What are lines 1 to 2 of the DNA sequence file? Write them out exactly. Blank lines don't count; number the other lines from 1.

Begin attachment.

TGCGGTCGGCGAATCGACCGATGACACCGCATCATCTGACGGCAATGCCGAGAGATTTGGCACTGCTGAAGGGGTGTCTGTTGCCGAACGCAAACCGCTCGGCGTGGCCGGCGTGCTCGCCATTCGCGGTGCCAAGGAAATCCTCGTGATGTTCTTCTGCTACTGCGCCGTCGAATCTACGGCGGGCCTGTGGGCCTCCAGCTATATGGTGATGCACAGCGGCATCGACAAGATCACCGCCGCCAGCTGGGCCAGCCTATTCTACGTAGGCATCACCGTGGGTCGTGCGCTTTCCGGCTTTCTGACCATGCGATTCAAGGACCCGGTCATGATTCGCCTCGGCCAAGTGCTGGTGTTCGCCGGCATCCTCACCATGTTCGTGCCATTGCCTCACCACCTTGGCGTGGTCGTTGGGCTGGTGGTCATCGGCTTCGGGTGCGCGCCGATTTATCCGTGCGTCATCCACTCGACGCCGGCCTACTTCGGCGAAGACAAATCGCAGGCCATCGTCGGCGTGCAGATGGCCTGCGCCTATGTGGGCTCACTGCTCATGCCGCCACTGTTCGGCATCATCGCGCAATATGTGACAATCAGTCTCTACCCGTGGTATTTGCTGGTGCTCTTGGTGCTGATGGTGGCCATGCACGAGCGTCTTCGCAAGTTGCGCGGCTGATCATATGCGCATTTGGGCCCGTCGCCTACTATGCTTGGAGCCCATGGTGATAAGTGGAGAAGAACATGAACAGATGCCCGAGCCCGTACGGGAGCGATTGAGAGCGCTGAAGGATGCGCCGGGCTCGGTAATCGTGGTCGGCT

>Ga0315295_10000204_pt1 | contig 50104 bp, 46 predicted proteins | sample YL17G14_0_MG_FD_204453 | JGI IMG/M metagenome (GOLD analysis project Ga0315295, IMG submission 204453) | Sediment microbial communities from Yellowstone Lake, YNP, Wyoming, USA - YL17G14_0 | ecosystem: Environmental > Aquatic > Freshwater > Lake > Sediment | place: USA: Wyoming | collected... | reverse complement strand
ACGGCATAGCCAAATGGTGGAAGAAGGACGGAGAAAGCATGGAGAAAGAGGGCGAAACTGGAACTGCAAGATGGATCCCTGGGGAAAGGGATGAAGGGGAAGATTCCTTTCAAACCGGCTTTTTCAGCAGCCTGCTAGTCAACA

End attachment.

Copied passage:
TGCGGTCGGCGAATCGACCGATGACACCGCATCATCTGACGGCAATGCCGAGAGATTTGGCACTGCTGAAGGGGTGTCTGTTGCCGAACGCAAACCGCTCGGCGTGGCCGGCGTGCTCGCCATTCGCGGTGCCAAGGAAATCCTCGTGATGTTCTTCTGCTACTGCGCCGTCGAATCTACGGCGGGCCTGTGGGCCTCCAGCTATATGGTGATGCACAGCGGCATCGACAAGATCACCGCCGCCAGCTGGGCCAGCCTATTCTACGTAGGCATCACCGTGGGTCGTGCGCTTTCCGGCTTTCTGACCATGCGATTCAAGGACCCGGTCATGATTCGCCTCGGCCAAGTGCTGGTGTTCGCCGGCATCCTCACCATGTTCGTGCCATTGCCTCACCACCTTGGCGTGGTCGTTGGGCTGGTGGTCATCGGCTTCGGGTGCGCGCCGATTTATCCGTGCGTCATCCACTCGACGCCGGCCTACTTCGGCGAAGACAAATCGCAGGCCATCGTCGGCGTGCAGATGGCCTGCGCCTATGTGGGCTCACTGCTCATGCCGCCACTGTTCGGCATCATCGCGCAATATGTGACAATCAGTCTCTACCCGTGGTATTTGCTGGTGCTCTTGGTGCTGATGGTGGCCATGCACGAGCGTCTTCGCAAGTTGCGCGGCTGATCATATGCGCATTTGGGCCCGTCGCCTACTATGCTTGGAGCCCATGGTGATAAGTGGAGAAGAACATGAACAGATGCCCGAGCCCGTACGGGAGCGATTGAGAGCGCTGAAGGATGCGCCGGGCTCGGTAATCGTGGTCGGCT

>Ga0315295_10000204_pt1 | contig 50104 bp, 46 predicted proteins | sample YL17G14_0_MG_FD_204453 | JGI IMG/M metagenome (GOLD analysis project Ga0315295, IMG submission 204453) | Sediment microbial communities from Yellowstone Lake, YNP, Wyoming, USA - YL17G14_0 | ecosystem: Environmental > Aquatic > Freshwater > Lake > Sediment | place: USA: Wyoming | collected... | reverse complement strand